Tuesday, January 31, 2017

Tell Me No Lies (An Ava Logan Mystery #1)

Author:  Lynn Chandler Willis
Genre:  Mystery

Hardcover; Paperback; Audio CD; Ebook
ISBN #:  978 9781635111484; 9781635111453; 9781520068794
Henery Press Publishing
238 Pages
February 7, 2017


Ava Stone, single mother and small business owner, lives deep in the heart of the Appalachian Mountains, where poverty and pride reign.  As publisher of the town newspaper, she's busy balancing election season stories and a rash of ginseng thieves.  And then the story gets personal.  After her friend is murdered, Ava digs for the truth all the while juggling her two teenage children, her friend's orphaned toddler, and her own muddied past.  Faced with threats against those closest to her, Ava must find the killer before she, or someone she loves, ends up dead.


Ava Logan is a widowed young mother of two - twelve-year-old Emma and fifteen-year-old Cole.  She lives in Jackson Creek, North Carolina, deep in the Appalachian Mountains, and owns the town's newspaper, The Jackson Creek Chronicle.  Her husband Tommy was a police officer killed in the line of duty and she's doing her best to care for her family and eke out a living.

She's also taking care of Ivy Givens, daughter of her friend Trish, who needed an evening away from the toddler.  When Ava arrives at Trish's trailer to return Ivy she comes across a horrific scene:  the body of her friend, or at least what's left of her.  When the police arrive, headed by Sheriff Grayson Ridge, everyone goes through the motions:  when did you last see her, how long have you had Ivy, did she tell you who she was seeing, etc.  It's not what Ava ever wanted her kids to go through and it puts her in a precarious position.  As the editor of the newspaper she knows the people have a right to know what's going on; but as a witness she has a duty to keep certain facts to herself.

But as in any small town, news gets around and people are afraid there's a serial killer on the loose.  It doesn't help that it's also an election year and Ridge's opponent, Ed Stinger, is purposely trying to cause a stir and get him ousted, not only using the murder but asking Ava to look into the poaching of ginseng (a big market) and use both to his advantage.  With Ed being a big advertiser with his real estate business, she has no choice but to agree.  She soon learns more facts about the poaching and wonders if it might have anything to do with the murder.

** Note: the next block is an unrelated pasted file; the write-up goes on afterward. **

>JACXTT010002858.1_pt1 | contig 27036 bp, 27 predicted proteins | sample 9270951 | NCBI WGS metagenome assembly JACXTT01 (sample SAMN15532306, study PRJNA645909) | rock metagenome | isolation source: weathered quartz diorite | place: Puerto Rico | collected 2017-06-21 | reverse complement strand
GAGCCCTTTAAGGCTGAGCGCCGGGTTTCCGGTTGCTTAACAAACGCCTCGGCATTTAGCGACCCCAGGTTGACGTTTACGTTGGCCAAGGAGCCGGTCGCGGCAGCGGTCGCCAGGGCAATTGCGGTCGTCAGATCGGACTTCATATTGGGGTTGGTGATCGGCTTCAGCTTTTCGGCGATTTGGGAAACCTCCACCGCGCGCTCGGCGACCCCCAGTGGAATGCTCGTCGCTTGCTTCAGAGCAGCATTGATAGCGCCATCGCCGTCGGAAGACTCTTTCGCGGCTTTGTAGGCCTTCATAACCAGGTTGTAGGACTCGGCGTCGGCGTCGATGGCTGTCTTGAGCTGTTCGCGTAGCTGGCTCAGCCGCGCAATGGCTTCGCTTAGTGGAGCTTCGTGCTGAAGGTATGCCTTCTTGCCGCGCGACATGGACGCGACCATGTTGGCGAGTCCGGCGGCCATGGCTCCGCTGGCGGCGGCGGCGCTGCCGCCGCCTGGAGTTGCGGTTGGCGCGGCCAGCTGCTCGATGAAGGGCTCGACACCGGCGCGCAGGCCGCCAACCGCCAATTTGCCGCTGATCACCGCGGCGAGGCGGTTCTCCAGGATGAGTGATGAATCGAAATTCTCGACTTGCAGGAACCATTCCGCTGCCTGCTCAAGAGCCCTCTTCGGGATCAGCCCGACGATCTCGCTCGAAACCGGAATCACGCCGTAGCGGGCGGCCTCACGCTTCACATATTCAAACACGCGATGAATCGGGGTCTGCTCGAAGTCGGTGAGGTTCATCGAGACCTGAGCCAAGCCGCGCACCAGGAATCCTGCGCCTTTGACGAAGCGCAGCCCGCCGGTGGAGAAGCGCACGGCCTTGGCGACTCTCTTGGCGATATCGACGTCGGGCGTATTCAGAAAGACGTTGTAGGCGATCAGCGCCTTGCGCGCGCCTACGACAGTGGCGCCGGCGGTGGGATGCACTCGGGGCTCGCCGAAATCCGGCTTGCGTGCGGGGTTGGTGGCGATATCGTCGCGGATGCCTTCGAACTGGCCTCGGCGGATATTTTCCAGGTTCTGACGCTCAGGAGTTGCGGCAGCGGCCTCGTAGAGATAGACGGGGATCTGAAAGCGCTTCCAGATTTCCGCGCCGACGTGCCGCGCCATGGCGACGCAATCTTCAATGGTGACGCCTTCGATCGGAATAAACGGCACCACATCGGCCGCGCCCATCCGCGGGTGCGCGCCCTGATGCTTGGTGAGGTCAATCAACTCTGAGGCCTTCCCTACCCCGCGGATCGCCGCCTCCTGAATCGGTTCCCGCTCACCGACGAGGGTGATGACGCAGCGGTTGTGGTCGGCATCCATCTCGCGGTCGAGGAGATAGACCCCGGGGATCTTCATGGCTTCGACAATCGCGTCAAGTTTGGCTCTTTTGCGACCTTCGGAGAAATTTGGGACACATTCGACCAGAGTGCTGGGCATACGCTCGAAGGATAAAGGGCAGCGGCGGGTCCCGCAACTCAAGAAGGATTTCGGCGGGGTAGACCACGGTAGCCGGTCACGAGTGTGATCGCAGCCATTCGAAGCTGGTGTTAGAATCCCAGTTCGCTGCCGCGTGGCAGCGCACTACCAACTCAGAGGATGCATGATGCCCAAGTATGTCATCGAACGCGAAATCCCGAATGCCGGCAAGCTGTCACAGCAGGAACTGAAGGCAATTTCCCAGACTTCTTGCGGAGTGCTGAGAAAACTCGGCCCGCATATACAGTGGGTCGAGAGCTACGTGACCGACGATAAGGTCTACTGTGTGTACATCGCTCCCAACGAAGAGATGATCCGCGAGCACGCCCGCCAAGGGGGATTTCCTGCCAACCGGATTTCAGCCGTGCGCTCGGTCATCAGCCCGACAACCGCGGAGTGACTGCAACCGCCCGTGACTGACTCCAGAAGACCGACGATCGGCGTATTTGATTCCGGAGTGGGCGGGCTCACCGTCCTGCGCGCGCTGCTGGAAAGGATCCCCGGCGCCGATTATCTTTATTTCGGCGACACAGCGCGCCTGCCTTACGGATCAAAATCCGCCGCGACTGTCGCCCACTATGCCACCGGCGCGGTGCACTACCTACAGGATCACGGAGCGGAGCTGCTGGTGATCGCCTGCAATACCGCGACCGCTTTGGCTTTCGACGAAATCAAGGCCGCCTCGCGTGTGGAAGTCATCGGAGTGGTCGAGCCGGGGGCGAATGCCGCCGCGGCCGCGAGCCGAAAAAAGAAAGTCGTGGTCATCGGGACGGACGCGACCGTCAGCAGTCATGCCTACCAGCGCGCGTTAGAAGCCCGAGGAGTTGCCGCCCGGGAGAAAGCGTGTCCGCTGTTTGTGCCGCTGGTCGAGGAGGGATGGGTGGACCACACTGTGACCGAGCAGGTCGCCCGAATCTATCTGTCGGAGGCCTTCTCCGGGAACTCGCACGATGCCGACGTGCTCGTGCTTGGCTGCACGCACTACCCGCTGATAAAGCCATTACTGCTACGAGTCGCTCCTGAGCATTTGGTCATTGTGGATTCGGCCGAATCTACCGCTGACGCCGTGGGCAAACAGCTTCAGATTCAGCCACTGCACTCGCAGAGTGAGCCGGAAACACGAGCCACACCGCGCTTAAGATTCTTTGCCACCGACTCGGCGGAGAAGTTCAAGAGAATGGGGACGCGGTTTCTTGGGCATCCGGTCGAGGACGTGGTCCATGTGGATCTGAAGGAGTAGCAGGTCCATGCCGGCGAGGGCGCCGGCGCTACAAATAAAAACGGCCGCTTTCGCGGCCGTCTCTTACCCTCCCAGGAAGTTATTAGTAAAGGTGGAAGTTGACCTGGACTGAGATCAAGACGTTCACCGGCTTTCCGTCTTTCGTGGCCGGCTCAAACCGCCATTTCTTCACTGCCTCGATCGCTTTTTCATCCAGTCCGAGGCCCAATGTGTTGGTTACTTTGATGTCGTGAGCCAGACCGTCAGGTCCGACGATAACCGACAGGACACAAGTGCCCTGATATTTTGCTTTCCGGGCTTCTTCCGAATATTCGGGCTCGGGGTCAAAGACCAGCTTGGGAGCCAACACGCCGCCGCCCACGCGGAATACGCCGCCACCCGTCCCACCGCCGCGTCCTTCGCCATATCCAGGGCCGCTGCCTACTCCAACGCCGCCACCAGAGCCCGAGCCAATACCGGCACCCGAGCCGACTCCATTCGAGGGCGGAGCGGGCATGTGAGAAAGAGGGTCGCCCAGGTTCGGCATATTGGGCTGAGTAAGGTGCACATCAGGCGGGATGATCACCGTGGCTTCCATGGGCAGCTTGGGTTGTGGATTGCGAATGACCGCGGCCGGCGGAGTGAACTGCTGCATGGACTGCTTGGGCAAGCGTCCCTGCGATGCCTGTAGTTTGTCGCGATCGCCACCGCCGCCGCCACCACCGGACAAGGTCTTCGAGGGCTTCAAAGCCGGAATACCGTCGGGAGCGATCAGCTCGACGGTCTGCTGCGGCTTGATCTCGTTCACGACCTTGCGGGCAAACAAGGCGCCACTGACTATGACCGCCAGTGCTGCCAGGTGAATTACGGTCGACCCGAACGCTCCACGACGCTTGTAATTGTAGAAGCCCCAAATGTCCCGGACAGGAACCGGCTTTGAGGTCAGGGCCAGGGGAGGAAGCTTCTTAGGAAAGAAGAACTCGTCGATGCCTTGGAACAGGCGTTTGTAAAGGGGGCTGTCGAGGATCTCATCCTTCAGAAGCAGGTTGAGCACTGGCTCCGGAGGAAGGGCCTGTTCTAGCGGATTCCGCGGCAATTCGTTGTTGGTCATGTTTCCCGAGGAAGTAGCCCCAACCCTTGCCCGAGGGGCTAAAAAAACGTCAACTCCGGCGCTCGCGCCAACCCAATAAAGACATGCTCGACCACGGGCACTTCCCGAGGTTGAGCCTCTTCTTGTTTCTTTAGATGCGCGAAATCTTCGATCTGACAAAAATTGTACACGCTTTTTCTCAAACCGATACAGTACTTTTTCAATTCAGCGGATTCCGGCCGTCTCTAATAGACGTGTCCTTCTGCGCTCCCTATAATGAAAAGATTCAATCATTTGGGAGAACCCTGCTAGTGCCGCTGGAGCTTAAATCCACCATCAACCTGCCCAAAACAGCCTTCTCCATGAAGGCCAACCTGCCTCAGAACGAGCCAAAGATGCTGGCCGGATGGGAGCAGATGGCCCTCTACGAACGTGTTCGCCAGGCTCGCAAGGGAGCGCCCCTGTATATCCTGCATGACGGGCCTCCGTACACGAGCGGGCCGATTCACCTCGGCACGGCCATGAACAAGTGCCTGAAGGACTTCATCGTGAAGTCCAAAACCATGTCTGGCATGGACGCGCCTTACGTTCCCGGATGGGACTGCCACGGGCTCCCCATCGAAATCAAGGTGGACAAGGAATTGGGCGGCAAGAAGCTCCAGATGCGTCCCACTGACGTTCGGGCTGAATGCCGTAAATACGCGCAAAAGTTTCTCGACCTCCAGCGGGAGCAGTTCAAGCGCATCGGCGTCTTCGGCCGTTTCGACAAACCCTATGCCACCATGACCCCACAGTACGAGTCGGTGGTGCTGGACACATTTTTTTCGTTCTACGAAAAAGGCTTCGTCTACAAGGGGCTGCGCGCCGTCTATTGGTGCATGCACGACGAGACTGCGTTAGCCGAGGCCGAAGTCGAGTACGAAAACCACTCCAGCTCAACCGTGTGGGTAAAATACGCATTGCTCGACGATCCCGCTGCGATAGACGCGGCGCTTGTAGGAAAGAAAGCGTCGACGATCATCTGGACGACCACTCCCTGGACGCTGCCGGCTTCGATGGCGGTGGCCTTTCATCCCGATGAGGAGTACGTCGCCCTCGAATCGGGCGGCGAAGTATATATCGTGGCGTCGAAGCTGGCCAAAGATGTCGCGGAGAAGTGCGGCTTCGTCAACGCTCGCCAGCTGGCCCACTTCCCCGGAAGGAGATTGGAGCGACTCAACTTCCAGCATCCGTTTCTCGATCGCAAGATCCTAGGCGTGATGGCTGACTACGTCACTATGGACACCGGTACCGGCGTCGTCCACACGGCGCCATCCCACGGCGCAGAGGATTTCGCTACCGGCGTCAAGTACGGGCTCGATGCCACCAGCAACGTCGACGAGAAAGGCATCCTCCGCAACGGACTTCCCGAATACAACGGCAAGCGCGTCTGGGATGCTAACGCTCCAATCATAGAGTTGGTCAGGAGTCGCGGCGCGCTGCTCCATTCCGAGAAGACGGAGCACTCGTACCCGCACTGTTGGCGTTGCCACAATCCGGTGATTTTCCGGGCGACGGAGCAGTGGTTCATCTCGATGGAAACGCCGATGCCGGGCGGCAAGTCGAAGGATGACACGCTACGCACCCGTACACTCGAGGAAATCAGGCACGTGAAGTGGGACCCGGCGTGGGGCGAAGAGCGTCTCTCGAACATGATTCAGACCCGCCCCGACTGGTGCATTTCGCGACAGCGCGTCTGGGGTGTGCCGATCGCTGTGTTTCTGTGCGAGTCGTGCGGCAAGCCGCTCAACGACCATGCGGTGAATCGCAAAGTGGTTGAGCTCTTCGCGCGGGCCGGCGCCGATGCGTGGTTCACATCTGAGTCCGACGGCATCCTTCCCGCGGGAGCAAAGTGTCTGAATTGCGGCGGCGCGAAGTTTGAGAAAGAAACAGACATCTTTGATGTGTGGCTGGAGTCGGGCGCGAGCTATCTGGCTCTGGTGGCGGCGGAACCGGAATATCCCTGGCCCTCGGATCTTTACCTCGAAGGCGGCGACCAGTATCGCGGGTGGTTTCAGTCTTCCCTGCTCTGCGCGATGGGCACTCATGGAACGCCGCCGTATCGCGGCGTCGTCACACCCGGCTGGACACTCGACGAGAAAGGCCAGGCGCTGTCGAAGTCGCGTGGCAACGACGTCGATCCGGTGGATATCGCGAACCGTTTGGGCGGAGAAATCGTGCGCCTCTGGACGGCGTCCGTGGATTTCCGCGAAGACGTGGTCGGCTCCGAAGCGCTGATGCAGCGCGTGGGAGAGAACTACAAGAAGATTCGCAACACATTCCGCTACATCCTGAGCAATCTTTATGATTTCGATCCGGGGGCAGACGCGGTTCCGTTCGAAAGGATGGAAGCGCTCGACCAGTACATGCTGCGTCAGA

Yet she also has problems with her feelings for Ridge - he was her husband's partner ten years ago when Tommy was murdered and Ridge was on vacation that day leaving Tommy alone.  She can't seem to separate the guilt from her feelings for Ridge, leaving things complicated.  But while she thinks she has a handle on her emotions and can ride everything out, what she doesn't count on is that Trish's killer isn't finished yet, and she's next on the agenda...

I cannot convey how much I enjoyed this book.  While the Appalachians took a back seat in the story, it doesn't matter.  What does matter is the characterization, and this Ms. Willis does beautifully.  She can create characters that have character; people who have real emotions and pull you deep into the story she is weaving.  This is the first book in a new series, and as such, is only a prelude of what I hope will be a long one.  Ava Logan is a strong independent woman who loves her children and more than that: she has the capability to spread that love to others, and that love is shown in the people around her and their reaction to her; including her taking into her home a toddler who has suddenly become an orphan.

We are given snippets throughout the book of her past and how it has shaped her life thus far, and this is important as it not only shows us who she is, but her strengths and weaknesses.  It makes her human.  But Ms. Willis does not stop there.  She gives a genuineness to the characters in the book, too: Cole, Emma, Doretha and Ridge.  These are the people most important to her, and they are given a feeling of believability in their own right.

I mention these because without them a book is weak; you can only take it so far with a great plot if you have weak characterization.  Which brings us to the plot, which is very good indeed.  There are a few subplots, but also several red herrings (which I leave to you to discover yourself).  What seems tied together isn't, and what seems irrelevant may not be so in the end.  There is a sadness tied in, and there was a point (I will admit) that I found tears in my eyes for loss, for hurt, for sadness itself.  The discovery of the murderer was a surprise, as well it should be, and you would do yourself a favor to read this.  Highly recommended.


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